No rigid uniformity? : music in the American Roman Catholic liturgy since the Second Vatican Council.

Date of Award


Document Type



Caspersen School of Graduate Studies

Degree Name

Doctor of Letters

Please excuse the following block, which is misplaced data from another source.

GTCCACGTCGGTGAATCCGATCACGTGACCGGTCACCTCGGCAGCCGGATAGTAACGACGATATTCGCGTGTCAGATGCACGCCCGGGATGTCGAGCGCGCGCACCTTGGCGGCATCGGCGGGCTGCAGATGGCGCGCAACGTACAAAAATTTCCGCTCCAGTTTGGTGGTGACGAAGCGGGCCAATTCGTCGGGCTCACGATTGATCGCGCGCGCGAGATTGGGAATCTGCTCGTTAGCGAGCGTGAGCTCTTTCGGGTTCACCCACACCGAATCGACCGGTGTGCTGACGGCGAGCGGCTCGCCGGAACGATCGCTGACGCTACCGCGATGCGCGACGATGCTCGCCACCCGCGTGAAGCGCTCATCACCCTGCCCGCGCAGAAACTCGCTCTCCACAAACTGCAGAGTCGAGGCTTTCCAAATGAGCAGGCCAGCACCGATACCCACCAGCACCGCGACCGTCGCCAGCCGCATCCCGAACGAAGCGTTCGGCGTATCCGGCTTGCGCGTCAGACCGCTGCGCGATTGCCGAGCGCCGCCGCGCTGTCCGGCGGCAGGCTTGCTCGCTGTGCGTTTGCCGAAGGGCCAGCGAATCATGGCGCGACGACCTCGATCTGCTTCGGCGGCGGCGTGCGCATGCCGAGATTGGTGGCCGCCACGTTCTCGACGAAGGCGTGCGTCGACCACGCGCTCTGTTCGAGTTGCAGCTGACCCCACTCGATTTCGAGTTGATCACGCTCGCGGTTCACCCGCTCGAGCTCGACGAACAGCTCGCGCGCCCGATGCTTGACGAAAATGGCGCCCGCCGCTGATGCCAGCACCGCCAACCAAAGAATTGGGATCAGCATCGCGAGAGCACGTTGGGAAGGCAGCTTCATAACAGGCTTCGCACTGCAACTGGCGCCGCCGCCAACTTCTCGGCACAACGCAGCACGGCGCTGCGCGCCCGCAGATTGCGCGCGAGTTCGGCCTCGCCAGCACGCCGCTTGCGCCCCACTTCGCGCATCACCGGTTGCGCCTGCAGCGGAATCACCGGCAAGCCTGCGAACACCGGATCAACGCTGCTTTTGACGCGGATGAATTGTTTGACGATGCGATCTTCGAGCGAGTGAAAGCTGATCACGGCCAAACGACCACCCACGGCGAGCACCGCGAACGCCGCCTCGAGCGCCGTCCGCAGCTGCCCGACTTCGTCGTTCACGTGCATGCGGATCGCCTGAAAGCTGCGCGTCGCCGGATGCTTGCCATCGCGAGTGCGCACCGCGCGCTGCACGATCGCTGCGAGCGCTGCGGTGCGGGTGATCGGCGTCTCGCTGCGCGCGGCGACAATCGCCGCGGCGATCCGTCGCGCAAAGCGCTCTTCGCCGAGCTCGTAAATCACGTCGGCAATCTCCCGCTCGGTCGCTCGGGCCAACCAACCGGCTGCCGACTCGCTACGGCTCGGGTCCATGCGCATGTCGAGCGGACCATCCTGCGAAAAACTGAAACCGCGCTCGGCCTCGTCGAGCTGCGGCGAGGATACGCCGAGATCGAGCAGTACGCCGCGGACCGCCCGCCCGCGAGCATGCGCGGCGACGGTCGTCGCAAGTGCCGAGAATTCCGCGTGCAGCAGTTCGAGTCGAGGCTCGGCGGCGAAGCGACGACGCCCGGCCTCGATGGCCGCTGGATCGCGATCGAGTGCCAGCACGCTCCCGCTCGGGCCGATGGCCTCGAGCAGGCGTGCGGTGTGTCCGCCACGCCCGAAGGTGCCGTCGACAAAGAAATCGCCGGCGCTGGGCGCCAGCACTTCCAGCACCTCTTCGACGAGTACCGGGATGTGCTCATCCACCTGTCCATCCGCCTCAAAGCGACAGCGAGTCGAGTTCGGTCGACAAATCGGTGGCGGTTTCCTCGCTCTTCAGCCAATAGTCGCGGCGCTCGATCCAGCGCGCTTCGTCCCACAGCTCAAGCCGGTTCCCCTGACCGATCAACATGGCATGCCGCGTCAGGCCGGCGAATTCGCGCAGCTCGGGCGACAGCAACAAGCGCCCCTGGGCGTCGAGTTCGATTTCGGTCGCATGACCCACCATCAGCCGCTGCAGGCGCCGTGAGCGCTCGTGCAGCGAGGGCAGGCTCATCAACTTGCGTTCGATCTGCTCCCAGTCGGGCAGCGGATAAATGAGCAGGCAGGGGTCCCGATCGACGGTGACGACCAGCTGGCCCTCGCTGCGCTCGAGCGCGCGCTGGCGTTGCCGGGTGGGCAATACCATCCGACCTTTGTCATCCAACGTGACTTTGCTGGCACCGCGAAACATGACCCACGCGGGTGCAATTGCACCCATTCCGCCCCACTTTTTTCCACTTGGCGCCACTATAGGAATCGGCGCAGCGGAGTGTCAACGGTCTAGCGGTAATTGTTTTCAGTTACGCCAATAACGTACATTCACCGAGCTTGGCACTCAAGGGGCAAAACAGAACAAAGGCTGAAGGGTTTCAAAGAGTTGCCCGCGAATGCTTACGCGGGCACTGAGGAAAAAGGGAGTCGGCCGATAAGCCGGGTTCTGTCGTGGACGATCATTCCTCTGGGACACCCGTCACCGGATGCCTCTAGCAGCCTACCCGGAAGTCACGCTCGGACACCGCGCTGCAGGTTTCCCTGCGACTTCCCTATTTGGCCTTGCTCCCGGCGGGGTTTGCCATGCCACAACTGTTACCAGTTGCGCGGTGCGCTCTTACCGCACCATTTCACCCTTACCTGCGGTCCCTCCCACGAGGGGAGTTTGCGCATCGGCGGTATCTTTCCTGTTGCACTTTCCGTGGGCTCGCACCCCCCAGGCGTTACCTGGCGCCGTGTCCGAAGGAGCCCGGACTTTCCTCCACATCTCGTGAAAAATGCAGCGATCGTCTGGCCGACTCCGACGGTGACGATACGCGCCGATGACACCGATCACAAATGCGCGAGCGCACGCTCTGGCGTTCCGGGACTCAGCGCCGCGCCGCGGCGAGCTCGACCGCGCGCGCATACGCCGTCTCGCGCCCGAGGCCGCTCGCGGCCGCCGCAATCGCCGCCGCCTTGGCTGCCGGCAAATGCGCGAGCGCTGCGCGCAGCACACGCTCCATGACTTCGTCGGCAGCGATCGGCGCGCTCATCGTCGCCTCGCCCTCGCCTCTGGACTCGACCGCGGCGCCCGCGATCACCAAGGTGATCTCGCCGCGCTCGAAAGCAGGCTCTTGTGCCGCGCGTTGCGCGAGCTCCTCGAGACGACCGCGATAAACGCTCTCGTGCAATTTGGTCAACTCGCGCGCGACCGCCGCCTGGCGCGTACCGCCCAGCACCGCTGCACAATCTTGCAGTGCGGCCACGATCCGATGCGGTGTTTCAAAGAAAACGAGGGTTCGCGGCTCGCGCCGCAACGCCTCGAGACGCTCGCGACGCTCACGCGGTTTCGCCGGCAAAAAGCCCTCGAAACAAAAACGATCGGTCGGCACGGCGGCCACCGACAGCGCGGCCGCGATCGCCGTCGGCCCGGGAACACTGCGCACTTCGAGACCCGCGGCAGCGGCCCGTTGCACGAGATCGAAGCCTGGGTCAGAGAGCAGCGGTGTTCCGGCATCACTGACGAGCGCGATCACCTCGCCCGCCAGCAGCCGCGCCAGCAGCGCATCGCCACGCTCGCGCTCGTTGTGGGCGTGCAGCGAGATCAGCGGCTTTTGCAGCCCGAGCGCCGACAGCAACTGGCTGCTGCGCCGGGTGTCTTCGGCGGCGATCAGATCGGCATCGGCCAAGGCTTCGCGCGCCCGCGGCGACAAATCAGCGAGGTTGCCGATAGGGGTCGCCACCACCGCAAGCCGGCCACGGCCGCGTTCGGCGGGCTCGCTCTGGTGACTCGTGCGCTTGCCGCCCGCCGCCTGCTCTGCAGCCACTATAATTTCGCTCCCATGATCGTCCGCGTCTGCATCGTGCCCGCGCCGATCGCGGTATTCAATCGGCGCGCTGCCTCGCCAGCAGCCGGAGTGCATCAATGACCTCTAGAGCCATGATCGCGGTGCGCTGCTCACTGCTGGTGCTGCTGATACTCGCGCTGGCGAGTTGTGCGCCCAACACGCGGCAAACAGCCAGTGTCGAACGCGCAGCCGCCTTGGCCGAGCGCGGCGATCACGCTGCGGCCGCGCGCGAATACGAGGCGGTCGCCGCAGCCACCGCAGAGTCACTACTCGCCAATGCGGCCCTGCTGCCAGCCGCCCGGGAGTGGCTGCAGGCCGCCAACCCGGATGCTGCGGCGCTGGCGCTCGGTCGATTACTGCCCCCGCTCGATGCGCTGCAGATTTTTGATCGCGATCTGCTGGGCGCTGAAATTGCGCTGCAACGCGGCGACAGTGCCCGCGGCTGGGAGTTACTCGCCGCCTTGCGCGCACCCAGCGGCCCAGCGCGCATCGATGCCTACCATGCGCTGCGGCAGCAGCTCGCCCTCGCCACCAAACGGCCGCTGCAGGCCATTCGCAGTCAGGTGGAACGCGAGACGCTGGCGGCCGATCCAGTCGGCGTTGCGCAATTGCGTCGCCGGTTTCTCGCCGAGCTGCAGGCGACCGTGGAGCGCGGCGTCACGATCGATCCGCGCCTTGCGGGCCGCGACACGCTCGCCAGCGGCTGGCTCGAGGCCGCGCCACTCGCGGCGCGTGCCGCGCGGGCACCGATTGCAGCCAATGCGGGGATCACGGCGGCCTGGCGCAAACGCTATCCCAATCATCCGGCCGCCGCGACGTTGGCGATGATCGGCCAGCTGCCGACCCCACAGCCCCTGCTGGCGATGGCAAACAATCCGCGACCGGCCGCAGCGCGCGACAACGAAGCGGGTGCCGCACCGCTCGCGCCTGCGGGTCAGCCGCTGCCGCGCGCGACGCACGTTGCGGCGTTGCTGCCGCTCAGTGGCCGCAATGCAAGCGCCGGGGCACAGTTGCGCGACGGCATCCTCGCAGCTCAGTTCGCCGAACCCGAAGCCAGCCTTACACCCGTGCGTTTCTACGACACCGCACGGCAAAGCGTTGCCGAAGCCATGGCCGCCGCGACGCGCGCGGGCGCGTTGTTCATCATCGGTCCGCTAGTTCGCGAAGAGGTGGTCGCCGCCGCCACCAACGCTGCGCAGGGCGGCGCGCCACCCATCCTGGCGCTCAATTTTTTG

This dissertation takes a look at music in the Roman Catholic liturgy in the approximately 50 years since the Second Vatican Council. Beginning with The Constitution on the Sacred Liturgy, I look at documents of the Catholic Church that address the role of music in the liturgy and the literature that demonstrates how the different guidelines published from local terrestrial church authorities. I explain how the initial goals of the Second Vatican Council have, in the United States, transformed from an emphasis on inculturation and inclusivity of varied cultures to an emphasis on a uniform expression of Catholicism. In the approximately 50 years since the Second Vatican Council, the Catholic Church in the United States saw popular music styles of American culture and music from Spanish-speaking countries and African-American culture help many Catholics fully participate in their faith. This dissertation shows how some common practices employed in music of the liturgy in the wake of the Second Vatican Council has been replaced with new rules with more restrictions. Data has been compiled from official church documents both in the Vatican and from the United States Conference of Catholic Bishops, along with articles publications designed to aid music ministers in employing church teaching, scholarly analysis of development in church practice, and hymnals used by the faithful of the church. This dissertation asserts that the mandates of the Second Vatican Council have been ignored or treated as irrelevant in the short period since. The Catholic Church in the United States represent many different cultures and an American culture alike. A Church that asserts just one perspective that is of one particular time and place will not serve the needs of the Church. As the Second Vatican Council asserts, "no rigid uniformity" is needed for the full participation of all.